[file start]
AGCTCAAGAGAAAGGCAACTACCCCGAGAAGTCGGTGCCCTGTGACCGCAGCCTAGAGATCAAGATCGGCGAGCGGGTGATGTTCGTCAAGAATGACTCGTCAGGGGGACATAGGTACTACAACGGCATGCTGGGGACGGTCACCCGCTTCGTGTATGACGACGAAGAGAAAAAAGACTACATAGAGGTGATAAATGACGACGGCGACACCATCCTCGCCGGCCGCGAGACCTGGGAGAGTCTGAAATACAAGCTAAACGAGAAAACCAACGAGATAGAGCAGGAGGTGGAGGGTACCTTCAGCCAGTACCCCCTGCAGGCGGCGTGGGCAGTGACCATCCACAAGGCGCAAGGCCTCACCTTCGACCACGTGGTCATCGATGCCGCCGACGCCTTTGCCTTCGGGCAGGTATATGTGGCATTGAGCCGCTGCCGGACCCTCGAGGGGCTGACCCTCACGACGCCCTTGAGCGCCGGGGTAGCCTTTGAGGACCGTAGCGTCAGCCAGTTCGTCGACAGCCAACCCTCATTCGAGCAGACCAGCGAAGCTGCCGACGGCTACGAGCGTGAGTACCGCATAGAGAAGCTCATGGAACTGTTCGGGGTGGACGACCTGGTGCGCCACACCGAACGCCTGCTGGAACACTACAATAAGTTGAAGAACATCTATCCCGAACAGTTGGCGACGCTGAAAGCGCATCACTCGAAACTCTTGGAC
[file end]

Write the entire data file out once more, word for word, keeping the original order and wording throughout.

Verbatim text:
AGCTCAAGAGAAAGGCAACTACCCCGAGAAGTCGGTGCCCTGTGACCGCAGCCTAGAGATCAAGATCGGCGAGCGGGTGATGTTCGTCAAGAATGACTCGTCAGGGGGACATAGGTACTACAACGGCATGCTGGGGACGGTCACCCGCTTCGTGTATGACGACGAAGAGAAAAAAGACTACATAGAGGTGATAAATGACGACGGCGACACCATCCTCGCCGGCCGCGAGACCTGGGAGAGTCTGAAATACAAGCTAAACGAGAAAACCAACGAGATAGAGCAGGAGGTGGAGGGTACCTTCAGCCAGTACCCCCTGCAGGCGGCGTGGGCAGTGACCATCCACAAGGCGCAAGGCCTCACCTTCGACCACGTGGTCATCGATGCCGCCGACGCCTTTGCCTTCGGGCAGGTATATGTGGCATTGAGCCGCTGCCGGACCCTCGAGGGGCTGACCCTCACGACGCCCTTGAGCGCCGGGGTAGCCTTTGAGGACCGTAGCGTCAGCCAGTTCGTCGACAGCCAACCCTCATTCGAGCAGACCAGCGAAGCTGCCGACGGCTACGAGCGTGAGTACCGCATAGAGAAGCTCATGGAACTGTTCGGGGTGGACGACCTGGTGCGCCACACCGAACGCCTGCTGGAACACTACAATAAGTTGAAGAACATCTATCCCGAACAGTTGGCGACGCTGAAAGCGCATCACTCGAAACTCTTGGAC